13th Oct, 2021
Finance Minister Connor Murphy today paid a visit to the peatland restoration project on Cuilcagh Mountain in Fermanagh, exploring a new vision for Northern Ireland’s peatlands with representatives from CANN partners Ulster Wildlife,
“With COP26 approaching and the pending decision by the NI Assembly on the Climate Bill, this visit has highlighted the role of nature-based solutions as an important part of the pathway to net-zero emissions as recommended by the Climate Change Committee,” said Minister Connor Murphy.
Making a long-term difference through natural solutions requires investment, however, there is an important inter-generational return. Restoration of our unique habitats is no exception, particularly peatlands which can provide considerable benefits to our society called “ecosystem services”. These benefits can only happen when peatlands are in good condition. Peat soils cover an estimated 18% of NI’s land area, however, 88% of our peatlands are now considered in need of restoration due to years of drainage, afforestation, wildfire, erosion and historic overgrazing.
“Restoring peatland offer significant value for money preventing the loss of greenhouse gases to the atmosphere and in their long-term removal and storage. They are a source of clean water and can reduce the risk of damaging and expensive flash floods downstream, not to mention the cultural and amenity value of these beautiful and biodiverse habitats.”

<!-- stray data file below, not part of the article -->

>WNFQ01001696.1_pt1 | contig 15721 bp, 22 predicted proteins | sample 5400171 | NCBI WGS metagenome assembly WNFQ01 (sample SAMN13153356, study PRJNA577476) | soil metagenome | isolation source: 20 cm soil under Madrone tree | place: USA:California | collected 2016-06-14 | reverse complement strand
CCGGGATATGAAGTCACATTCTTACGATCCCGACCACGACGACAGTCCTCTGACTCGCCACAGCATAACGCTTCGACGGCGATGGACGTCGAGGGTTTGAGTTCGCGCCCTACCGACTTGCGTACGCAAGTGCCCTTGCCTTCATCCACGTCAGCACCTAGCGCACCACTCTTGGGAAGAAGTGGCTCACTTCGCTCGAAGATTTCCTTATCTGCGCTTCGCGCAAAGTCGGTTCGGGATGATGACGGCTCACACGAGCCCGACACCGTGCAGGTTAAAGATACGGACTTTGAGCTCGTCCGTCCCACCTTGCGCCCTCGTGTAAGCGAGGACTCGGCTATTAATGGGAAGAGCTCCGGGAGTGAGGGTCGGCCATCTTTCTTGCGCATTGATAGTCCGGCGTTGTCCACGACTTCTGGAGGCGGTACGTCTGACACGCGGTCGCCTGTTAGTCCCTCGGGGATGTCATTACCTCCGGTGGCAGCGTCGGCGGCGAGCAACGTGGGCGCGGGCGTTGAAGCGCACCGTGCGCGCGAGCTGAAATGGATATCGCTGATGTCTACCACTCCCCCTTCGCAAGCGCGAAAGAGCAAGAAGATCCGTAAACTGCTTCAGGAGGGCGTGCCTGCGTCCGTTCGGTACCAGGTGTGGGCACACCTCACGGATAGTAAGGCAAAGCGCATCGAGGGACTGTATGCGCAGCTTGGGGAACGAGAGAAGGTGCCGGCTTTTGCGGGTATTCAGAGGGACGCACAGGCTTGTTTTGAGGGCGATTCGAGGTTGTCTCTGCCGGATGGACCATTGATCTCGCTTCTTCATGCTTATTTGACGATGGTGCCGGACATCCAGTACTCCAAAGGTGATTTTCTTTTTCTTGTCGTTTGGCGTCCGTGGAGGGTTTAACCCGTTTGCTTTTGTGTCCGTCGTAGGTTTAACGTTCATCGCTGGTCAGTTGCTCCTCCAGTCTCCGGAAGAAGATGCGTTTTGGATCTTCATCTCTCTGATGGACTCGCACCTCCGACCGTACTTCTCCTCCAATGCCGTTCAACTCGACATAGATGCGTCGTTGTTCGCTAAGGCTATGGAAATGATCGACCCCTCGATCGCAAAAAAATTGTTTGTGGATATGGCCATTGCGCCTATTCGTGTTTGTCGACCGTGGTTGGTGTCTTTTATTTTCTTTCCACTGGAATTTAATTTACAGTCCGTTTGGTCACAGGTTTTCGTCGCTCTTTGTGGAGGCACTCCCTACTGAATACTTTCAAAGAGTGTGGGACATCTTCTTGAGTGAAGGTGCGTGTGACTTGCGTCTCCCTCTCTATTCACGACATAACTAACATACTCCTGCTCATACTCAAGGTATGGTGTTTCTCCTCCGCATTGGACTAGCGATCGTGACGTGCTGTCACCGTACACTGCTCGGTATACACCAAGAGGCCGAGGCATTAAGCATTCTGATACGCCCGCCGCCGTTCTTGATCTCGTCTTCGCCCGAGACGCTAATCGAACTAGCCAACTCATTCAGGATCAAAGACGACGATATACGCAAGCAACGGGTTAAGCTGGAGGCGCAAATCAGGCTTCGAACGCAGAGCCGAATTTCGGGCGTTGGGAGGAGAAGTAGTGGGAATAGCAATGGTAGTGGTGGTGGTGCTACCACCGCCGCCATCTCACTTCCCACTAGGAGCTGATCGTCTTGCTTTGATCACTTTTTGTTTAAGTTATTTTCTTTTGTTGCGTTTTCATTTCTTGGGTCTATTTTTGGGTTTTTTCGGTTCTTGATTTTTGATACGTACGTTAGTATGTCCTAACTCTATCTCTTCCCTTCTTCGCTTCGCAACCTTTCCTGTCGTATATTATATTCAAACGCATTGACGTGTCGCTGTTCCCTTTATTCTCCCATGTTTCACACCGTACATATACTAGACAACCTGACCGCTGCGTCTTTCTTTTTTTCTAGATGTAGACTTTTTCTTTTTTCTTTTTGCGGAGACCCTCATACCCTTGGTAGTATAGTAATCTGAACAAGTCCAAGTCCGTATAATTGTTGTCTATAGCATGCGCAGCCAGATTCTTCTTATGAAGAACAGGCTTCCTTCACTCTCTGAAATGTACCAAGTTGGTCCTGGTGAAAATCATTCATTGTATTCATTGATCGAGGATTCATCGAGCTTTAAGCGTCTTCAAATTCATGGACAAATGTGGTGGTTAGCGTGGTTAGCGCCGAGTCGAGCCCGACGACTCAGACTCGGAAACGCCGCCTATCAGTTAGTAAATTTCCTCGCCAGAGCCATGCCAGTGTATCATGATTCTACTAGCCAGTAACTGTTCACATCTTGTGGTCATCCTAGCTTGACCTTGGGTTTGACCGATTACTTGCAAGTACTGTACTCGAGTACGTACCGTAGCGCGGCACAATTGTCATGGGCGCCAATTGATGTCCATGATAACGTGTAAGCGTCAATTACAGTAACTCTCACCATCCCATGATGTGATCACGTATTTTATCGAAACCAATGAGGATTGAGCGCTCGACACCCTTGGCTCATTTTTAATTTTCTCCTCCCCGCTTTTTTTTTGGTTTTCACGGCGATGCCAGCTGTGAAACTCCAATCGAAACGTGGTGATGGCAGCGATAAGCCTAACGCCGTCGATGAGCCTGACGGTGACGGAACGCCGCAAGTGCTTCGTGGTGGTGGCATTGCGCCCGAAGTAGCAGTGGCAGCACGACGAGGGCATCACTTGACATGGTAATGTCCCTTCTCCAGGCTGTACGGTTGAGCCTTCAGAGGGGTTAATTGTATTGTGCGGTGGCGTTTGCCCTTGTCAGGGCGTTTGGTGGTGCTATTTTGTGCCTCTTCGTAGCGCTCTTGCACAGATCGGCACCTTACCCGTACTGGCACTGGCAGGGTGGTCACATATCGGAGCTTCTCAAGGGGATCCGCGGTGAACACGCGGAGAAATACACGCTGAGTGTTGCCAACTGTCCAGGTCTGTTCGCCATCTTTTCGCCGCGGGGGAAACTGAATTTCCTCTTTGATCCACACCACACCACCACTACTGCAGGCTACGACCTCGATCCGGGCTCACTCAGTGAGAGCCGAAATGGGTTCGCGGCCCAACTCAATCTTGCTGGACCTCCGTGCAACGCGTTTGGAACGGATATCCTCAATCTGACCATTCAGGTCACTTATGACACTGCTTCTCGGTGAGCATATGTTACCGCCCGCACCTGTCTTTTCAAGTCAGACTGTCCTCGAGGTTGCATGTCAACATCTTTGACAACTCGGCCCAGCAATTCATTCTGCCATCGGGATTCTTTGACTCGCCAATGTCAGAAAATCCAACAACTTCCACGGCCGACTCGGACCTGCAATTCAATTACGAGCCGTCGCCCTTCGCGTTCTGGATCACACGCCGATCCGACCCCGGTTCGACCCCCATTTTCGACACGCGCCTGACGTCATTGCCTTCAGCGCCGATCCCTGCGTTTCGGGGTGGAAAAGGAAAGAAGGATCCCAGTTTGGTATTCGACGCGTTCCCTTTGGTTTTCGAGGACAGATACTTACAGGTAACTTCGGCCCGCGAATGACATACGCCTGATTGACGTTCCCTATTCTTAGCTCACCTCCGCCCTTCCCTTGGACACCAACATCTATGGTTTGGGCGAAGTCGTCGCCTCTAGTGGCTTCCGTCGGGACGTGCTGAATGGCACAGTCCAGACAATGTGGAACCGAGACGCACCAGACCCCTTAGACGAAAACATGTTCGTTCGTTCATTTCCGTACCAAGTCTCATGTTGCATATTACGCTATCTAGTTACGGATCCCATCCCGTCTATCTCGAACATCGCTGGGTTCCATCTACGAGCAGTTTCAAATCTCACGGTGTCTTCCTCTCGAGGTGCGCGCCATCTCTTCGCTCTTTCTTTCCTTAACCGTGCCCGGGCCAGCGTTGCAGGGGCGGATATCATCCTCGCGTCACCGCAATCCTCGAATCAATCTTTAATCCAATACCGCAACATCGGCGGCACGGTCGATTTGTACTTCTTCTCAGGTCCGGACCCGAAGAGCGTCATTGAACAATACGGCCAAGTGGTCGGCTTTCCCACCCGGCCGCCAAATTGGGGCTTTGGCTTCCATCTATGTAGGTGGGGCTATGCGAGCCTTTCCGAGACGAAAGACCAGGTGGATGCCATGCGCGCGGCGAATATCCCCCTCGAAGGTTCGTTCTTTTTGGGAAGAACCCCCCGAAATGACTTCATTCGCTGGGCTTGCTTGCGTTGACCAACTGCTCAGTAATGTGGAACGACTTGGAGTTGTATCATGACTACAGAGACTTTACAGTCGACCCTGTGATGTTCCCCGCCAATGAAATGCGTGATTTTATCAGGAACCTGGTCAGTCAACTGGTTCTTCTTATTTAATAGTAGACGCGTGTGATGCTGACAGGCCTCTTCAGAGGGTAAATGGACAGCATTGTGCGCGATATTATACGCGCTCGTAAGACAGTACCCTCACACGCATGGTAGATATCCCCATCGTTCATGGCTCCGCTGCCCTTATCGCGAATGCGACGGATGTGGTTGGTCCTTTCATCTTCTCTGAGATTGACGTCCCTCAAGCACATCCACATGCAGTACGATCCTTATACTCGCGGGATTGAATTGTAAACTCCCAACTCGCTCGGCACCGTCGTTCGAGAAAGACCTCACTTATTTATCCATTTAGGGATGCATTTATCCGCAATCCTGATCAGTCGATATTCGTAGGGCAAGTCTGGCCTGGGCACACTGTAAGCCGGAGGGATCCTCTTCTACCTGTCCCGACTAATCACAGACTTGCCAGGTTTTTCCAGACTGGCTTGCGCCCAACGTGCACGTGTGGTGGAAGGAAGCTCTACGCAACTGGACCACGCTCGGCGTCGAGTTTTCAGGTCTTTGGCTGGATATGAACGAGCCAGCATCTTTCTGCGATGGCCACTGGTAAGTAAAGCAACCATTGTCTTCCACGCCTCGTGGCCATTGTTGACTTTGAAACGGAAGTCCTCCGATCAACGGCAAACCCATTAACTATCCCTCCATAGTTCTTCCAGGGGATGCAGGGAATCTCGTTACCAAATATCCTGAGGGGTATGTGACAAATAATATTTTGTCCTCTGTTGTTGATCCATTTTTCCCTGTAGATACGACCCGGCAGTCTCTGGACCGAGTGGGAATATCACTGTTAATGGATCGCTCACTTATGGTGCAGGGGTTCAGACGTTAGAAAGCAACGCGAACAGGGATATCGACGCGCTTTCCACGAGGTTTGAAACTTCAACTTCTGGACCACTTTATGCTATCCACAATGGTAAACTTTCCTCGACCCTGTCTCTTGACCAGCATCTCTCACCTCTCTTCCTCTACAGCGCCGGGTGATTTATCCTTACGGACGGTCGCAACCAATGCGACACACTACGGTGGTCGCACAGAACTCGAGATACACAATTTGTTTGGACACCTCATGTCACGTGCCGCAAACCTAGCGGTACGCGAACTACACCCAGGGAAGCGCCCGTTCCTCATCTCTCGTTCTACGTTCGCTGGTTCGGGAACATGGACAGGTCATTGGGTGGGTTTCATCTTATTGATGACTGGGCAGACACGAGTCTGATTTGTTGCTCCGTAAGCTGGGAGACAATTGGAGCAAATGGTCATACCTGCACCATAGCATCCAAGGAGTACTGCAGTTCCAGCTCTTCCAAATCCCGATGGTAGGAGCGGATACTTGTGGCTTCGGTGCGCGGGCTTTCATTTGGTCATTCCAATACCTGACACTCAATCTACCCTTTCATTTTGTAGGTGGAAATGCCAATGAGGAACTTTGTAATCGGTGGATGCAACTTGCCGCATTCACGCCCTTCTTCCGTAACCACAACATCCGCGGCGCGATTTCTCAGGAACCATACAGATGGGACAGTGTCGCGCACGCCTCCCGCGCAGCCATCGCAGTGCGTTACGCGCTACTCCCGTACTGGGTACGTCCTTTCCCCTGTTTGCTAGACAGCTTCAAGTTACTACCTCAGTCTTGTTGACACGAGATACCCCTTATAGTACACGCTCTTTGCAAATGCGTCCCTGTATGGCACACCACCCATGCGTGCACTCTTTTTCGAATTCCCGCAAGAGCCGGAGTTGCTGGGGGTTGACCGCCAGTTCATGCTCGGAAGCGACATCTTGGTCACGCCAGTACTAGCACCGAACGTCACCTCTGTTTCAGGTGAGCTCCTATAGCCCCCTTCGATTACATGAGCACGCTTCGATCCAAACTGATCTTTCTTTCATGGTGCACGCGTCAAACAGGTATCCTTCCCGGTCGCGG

“Currently, peatlands in damaged condition, are emitters of greenhouse gases. Just one cubic meter of peat – the size of an armchair – holds the equivalent amount of carbon that would be released from a car in 300 return trips from Dublin to Belfast. We have over a billion cubic metres held in our peat soils, storing a massive amount of greenhouse gases, and we need to invest to make sure they aren’t released, harming our efforts to reduce the effects of climate change.”
Peatlands cover just 3% of the world’s surface but store more carbon than all other vegetation types in the world combined. However, peatlands in damaged condition are net-emitters of greenhouse gases (GHGs). It is estimated that NI’s degraded peatlands are emitting 170,500 tonnes of CO2 each year, and 223,200 tonnes of GHGs (in CO2 equivalent) in total. Peatlands will be an important part of NI’s climate action plan. An ambitious peatlands restoration programme would provide significant long-term benefits both in reducing carbon emission and in providing vital ecosystem services. If works like those seen in Fermanagh are more widely applied, the emission of greenhouse gases would be stopped almost immediately, and our restored peat soils would become ‘fit for purpose’ to start capturing millions more tonnes of carbon each year. An investment in our peatlands pays dividends annually, a fact which is not lost on the Department of Finance.